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Introducing SOA Design Patterns

The SOA community collaborates to produce a master pattern catalog dedicated to SOA

Originally inspired by techniques used to design buildings and cities, and popularized by the Gang of Four during the mainstream emergence of object-orientation, design patterns have seen us through the various shifts in architecture, technology, and, of course, design. Pattern catalogs have periodically emerged, one building on the other, and each revealing a set of problem-solving techniques and providing invaluable insights as to how and when those techniques should be used to help us attain our design goals.

SOA has its own history, having risen out of a haze of ambiguity to establish itself as the basis of a distinct and maturing distributed computing platform with a distinct and ambitious design paradigm in its own right.

And now, finally, these worlds converge. SOA and service orientation (and surrounding technology platforms) have matured to the extent that proven design practices have surfaced for use by the masses. Subsequent to years of research, reviews, and validation, this body of work has been formally documented as a comprehensive collection of over 90 SOA design patterns.

One of the most intriguing aspects of the SOA design pattern catalog is its breadth. We have patterns providing design techniques that range from adjusting minute validation logic in a service contract to design strategies that help us structure pools of services across an entire enterprise.

This scope is indicative of the enterprise-centric focus of service-oriented computing in general. When carrying out an SOA initiative, we need to pay attention to many design details with every service we deliver, while always keeping the big picture in our sights. Design patterns support us in maintaining this balance by helping us overcome common obstacles that have historically inhibited or even derailed SOA project plans.

Each pattern is like a piece of wisdom resulting from the trials and errors of pioneers and the sweat and tears (and therapy) that sometimes accompanied those early SOA project experiences. So, please, a moment of silence for those who have suffered so that we can now benefit...

All right then, without further ado, let's introduce the SOA design patterns.

Patterns in a Service-Oriented World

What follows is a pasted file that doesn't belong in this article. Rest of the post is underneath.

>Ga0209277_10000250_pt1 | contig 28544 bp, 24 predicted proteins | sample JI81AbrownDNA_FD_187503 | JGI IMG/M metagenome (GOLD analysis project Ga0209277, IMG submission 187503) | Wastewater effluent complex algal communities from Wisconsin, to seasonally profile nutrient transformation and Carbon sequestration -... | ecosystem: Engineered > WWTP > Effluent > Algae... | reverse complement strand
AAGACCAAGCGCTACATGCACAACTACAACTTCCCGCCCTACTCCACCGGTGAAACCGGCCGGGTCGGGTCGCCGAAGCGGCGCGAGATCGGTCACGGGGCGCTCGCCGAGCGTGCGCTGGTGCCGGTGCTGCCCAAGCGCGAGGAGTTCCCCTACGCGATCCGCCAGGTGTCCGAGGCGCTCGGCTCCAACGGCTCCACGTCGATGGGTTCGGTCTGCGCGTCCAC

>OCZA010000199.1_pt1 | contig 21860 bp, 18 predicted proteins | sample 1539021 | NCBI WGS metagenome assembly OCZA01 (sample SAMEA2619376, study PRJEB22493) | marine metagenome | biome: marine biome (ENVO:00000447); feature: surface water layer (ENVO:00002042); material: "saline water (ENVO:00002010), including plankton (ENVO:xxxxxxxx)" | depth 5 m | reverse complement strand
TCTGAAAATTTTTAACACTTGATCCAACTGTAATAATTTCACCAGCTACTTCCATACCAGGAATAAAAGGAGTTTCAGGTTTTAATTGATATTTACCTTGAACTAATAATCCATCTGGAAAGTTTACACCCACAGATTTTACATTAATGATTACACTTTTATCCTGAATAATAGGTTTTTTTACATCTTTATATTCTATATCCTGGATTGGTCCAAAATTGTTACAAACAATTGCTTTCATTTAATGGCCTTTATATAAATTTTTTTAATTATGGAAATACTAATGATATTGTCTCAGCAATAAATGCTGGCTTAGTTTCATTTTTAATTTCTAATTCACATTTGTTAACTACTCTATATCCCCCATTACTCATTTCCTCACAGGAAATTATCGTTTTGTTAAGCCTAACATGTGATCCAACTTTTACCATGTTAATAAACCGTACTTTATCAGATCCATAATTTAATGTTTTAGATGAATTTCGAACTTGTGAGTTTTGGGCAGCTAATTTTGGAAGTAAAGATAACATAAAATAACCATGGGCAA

Service-oriented computing has a specific set of strategic goals and benefits associated with it. Most of these goals, such as increasing agility and ROI, are well known, as is the fact that to attain these goals, you need to design your solutions by following service orientation, a distinct design approach tailored to support service-oriented computing.

There's a close relationship between the service-oriented architectural model and the service-orientation design paradigm. It is through the application of service-orientation design principles that you end up creating software programs that are legitimately "service-oriented." When you implement SOA as a technology architecture you establish an environment that is conducive not just to enabling the creation of effective service-oriented solutions, but also to enabling the effective long-term governance and evolution of the individual services that can be composed and recomposed to comprise these solutions.

More Stories By Thomas Erl

Thomas Erl is a best-selling IT author and founder of Arcitura Education Inc., a global provider of vendor-neutral educational services and certification that encompasses the Cloud Certified Professional (CCP) and SOA Certified Professional (SOACP) programs from CloudSchool.com™ and SOASchool.com® respectively. Thomas has been the world's top-selling service technology author for nearly a decade and is the series editor of the Prentice Hall Service Technology Series from Thomas Erl, as well as the editor of the Service Technology Magazine. With over 175,000 copies in print world-wide, his eight published books have become international bestsellers and have been formally endorsed by senior members of many major IT organizations and academic institutions. To learn more, visit: www.thomaserl.com

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